Before post-punk and darkwave became, surprisingly, a common place for so many new generation bands, some pioneers of the Barcelona gothic scene already anticipated this resurgence, seeing that sooner or later the darker drum machines and the most gloomy minimalist cadences would once again regain their pertinent place on the podium. Among these names of imperishable experience and incessant talent, the figure of Raúl López emerges, craftsman of the most industrial beat and alma mater of the project. Suzie Command, which, and after his signing by El Genio Equivocado in 2020 for the publication of his “Corazón o Plomo”returns in 2023 with an EP of six songs that summarize with brevity and precision the best of his usual sound: “The Last Blows.”
Quite wisely, precisely these six immediate impacts reach us, warning us of how this baggage accumulated by Raúl over the years manages to emerge perfectly in a direct and direct format, where we are shown clearly and concisely what the sound of Commando Suzie has meant in these almost two decades of existence. A tone with hints of yesteryear, that does not strive to sound current or disguise itself as what it is not and that evolves through human lyrics close to discouragement (“He’s 20 years old, he’s depressed / He stays in bed, Human Tetris and Motorama are playing”), faithfully indebted to a recent present that has marked so many of us (“He wants to go to a concert with his new girlfriend / they are not vaccinated, they are looking for a passport, he feels clautrophobic”continues singing in the opening cut, “Black Tide”) and sustained in space and time by López’s disturbing voice, atonal and impassive throughout his apocalyptic and somber narrative.
The gloomy veneer of his story does not prevent it from also ending up with the fine irony of this artist from Terrassa, always attentive to lowering the value of his verb into everyday life more than just walking around the house: “You’re wearing an Adidas tracksuit, it looks nice on you, Dorian’s t-shirt from the last album”sings in the peculiar “The Girl in the Tracksuit”; which, in some way, passes the baton to the no less sordid “Mistress”, whose duet chorus with the backing vocals of Eva Grace becomes one of the most notable peaks of the EP: “All the pain I could feel now I’m sorry and I don’t even tell you about love and pleasure.” Another of those highlights, without a doubt, is the opportunity to enjoy various deviations in the instrumentation of their cuts, in charge of the plucking of Èric Palaudàries, who goes from that forceful and industrial sound at the beginning of the EP to a friendlier and more dreampop. luminous, sometimes completely ideal to frame the romantic idealism of the lyrics (“Other life”).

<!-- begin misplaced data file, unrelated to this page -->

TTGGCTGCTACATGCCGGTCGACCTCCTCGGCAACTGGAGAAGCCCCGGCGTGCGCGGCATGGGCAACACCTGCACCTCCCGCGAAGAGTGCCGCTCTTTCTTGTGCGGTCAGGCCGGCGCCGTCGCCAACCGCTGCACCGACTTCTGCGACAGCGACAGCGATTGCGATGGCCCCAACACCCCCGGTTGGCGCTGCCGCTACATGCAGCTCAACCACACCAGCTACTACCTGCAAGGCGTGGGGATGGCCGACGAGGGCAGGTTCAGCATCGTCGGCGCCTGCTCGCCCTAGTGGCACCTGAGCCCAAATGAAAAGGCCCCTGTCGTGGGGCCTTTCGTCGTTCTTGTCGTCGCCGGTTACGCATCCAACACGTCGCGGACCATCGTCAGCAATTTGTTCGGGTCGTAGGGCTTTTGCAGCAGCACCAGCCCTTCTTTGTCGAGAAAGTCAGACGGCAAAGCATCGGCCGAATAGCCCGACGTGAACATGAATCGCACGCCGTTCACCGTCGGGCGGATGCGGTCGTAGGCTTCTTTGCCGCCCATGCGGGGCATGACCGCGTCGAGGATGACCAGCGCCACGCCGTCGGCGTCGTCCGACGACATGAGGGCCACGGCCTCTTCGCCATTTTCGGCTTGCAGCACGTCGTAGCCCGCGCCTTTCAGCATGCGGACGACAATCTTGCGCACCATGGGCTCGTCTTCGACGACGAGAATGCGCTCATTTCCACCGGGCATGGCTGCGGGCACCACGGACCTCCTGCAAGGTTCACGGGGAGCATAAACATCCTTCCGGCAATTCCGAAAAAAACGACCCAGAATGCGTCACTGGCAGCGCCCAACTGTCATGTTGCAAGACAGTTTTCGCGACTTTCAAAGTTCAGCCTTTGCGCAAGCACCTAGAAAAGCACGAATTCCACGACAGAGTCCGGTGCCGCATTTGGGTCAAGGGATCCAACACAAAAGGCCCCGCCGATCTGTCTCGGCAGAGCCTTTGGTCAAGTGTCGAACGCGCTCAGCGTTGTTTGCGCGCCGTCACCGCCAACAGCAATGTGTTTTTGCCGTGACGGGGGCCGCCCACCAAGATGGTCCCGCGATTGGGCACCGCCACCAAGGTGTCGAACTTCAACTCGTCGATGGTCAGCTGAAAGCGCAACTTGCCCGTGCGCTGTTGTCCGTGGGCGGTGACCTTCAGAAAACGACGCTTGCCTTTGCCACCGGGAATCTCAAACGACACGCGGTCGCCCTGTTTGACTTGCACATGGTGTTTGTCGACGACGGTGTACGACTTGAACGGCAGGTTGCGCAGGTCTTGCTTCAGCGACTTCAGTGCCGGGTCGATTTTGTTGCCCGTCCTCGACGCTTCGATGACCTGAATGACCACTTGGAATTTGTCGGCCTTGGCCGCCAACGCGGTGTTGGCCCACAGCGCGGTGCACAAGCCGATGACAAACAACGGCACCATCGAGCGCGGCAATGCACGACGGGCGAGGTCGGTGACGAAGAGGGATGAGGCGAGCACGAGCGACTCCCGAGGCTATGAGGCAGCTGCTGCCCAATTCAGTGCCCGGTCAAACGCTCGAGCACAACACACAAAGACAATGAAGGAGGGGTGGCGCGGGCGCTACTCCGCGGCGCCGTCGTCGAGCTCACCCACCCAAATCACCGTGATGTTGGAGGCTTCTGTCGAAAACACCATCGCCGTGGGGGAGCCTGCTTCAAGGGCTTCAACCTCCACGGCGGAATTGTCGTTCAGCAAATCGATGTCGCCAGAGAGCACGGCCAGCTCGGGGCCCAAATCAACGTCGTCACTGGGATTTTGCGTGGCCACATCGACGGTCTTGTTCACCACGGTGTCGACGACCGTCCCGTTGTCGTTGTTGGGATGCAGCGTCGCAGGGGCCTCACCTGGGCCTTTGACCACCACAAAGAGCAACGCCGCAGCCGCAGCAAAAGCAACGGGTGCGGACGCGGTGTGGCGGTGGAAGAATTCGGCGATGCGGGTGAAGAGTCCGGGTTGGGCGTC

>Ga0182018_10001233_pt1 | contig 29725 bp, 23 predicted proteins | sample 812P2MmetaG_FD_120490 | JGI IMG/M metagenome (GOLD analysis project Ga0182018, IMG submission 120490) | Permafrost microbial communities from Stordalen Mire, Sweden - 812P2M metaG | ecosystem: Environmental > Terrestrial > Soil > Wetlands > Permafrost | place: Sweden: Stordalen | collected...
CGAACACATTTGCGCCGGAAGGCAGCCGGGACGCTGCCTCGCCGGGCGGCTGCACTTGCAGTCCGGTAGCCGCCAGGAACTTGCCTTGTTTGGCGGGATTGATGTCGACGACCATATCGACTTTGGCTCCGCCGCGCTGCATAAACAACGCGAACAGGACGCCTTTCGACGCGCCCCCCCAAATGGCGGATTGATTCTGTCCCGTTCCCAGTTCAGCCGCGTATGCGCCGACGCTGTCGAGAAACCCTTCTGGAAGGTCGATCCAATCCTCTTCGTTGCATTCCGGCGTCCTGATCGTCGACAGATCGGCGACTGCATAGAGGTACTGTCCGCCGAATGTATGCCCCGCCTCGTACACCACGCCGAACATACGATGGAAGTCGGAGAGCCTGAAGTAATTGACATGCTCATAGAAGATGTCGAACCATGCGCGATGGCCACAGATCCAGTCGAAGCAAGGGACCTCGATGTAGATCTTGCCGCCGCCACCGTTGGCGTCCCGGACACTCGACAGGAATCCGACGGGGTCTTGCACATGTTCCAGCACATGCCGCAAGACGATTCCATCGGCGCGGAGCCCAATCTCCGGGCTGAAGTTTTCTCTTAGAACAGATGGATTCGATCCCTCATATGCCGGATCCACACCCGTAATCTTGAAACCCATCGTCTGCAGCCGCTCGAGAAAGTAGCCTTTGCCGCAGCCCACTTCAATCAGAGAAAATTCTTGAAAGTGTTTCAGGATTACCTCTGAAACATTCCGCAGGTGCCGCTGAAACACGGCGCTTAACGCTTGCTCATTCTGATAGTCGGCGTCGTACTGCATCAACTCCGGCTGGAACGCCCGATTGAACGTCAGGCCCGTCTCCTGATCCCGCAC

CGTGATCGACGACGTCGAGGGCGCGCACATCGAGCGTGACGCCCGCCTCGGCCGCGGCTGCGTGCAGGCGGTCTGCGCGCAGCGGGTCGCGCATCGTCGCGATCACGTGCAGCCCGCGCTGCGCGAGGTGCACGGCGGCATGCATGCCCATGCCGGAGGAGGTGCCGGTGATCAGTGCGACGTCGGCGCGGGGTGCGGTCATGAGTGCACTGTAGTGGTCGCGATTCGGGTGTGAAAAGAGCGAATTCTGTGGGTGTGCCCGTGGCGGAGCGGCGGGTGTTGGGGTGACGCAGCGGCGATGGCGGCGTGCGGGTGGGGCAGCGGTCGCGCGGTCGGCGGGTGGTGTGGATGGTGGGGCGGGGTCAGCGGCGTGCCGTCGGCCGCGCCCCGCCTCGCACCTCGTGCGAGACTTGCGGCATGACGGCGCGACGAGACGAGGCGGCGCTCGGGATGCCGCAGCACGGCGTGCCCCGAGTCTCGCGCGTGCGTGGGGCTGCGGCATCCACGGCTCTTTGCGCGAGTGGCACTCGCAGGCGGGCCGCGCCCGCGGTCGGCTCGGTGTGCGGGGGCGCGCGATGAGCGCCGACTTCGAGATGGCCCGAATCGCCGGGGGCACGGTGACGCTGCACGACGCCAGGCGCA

However, above all, those storytelling skills of its vocalist govern, who is capable of enveloping us in just six songs with the dynamics and rawness of a breaking latest news of love and habit, framed between tubular winks of techno sound and sensual reminiscences of “Living Your Life” by Godard. A discreet but enjoyable romance that continues to successfully remind us of López’s valid and valid record.